S&P upgrades forecast for Irish economy but warns of ‘two-speed recovery’

Rating agency predicts 5% rebound driven by pent-up savings and investments

Covid-19 has had an ‘asymmetric effect’ on  the domestic and foreign-controlled sectors of the Irish economy, said Standard & Poor’s

Covid-19 has had an ‘asymmetric effect’ on the domestic and foreign-controlled sectors of the Irish economy, said Standard & Poor’s


Ratings agency Standard & Poor’s (S&P) has upgraded its growth forecast for the Republic’s underlying economy to 5 per cent for this year and next year, noting that demand would benefit from pent-up savings and investments.

“Ireland’s diversified economy, flexible labour market and timely countercyclical policy measures underpin its recovery prospects,” the agency said in its latest assessment of the Irish economy.

However, it cautioned that “the asymmetric effect” that Covid-19 has had on the domestic and foreign-controlled sectors of the Irish economy implied “a two-speed recovery”.


It predicted that the underlying economy, as measured by modified gross national income (GNI*), will rebound by 5 per cent on average in 2021-22.

“GDP [gross domestic product], the standard measure of economic growth, would grow much faster, as foreign-owned high-tech sectors like computer services and pharmaceuticals keep performing strongly,” it said.

The Department of Finance expects the economy – in GDP terms – to grow by 15.6 per cent this year.

“The stable outlook indicates that we do not expect the Covid-19 pandemic or its potential long-term effects to cause any lasting structural damage to Ireland’s credit metrics,” S&P said, suggesting Government debt would fall below 100 per cent of GNI* by end 2022 as the economic recovery takes hold.

On corporation tax, it said the implementation of the Organisation for Economic Co-operation and Development (OECD) agreement was likely to put some pressure on Government revenue, “but we do not expect it to alter our view of Ireland’s creditworthiness”.

“Over the past 10 years, Ireland has become increasingly reliant on corporation tax receipts,” it said.


“The increased profitability of some big multinationals, mainly in the computer services and pharmaceuticals sectors, has helped Ireland outperform its budgetary targets, even during the pandemic,” it said, noting corporate tax receipts tripled in 2010-2020 while their share of total tax revenue surged to 20.7 per cent from 12.4 per cent.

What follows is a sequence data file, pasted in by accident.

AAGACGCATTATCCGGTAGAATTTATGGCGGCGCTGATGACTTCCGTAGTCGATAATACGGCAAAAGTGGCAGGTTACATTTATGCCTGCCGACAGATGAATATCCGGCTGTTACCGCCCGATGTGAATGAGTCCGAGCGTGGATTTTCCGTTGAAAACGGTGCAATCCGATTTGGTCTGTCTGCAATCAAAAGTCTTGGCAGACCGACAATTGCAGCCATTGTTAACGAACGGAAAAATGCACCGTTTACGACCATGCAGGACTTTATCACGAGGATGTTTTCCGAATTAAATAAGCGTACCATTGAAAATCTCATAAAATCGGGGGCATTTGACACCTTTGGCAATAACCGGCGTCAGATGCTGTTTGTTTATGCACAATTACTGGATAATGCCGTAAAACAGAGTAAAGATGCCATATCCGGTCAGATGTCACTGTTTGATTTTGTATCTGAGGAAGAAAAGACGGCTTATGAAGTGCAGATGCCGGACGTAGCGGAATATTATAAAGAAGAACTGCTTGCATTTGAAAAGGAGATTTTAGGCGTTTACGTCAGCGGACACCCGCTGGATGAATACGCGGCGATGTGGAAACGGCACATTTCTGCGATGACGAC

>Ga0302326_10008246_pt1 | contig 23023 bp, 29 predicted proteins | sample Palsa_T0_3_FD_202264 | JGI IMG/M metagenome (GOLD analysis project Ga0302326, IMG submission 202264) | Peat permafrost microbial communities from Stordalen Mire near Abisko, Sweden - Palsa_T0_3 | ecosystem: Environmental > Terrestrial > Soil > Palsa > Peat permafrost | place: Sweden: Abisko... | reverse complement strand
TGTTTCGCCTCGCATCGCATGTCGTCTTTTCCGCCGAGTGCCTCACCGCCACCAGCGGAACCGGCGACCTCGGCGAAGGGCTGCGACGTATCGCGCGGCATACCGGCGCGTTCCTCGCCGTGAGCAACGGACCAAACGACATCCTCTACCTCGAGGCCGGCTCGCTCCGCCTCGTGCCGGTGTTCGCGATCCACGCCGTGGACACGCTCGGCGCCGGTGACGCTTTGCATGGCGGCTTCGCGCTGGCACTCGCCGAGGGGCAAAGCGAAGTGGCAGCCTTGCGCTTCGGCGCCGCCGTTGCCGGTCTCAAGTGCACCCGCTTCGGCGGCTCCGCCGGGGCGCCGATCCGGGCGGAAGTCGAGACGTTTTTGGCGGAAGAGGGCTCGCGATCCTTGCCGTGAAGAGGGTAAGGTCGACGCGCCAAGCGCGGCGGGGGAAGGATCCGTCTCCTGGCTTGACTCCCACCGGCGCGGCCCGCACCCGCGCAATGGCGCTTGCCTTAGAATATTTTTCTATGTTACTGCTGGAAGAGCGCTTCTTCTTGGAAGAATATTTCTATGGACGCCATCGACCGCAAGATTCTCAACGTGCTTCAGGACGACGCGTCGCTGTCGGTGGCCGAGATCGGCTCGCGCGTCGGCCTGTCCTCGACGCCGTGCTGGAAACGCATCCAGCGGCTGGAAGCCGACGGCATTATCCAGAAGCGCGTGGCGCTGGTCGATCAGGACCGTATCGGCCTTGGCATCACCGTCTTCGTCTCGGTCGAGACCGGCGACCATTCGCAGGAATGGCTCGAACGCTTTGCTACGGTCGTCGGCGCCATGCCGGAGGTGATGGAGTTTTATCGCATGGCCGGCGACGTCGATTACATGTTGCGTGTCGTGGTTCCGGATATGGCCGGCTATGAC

Even with the Government’s predicted €2 billion a year loss from the changes, which include a reallocation of tax rights to bigger countries and new minimum rate of 15 per cent, the agency said it still expected fiscal consolidation to resume.

“Ireland’s record of sound fiscal management has given the Government some leeway to mitigate the near-term impact of the OECD corporate tax agreement,” it said.

On banks, the agency said that while lenders here entered the Covid pandemic with good capital buffers and liquidity cushions and that actual losses to date had been “muted”, profitability remained poor.

“We believe the most significant risk to Irish banks is a potential failure to generate structurally sound profitability,” it said.


While the withdrawal of KBC and Ulster Bank would enlarge the market shares of remaining players, “profitability prospects remain constrained because it [the sector] lacks revenue diversification and stability of top-line results,” it said.

“The persistently high cost base increases the pressure on profitability,” it said.

“Although banks are committed to their cost-reduction targets, achieving these targets remains difficult as banks continue to invest in business transformation and digital capabilities,” it said.

In its report, the agency said it expected tensions with respect to the Northern Ireland protocol to persist. While the free trade agreement signed between the EU and the UK reduces the adverse effects of Brexit, Brexit has increased trade barriers between Ireland and the UK, it said.

“We expect the NI protocol to continue to cause tensions between the different parties. We do not expect these to materially alter our view of Ireland’s creditworthiness,” it said.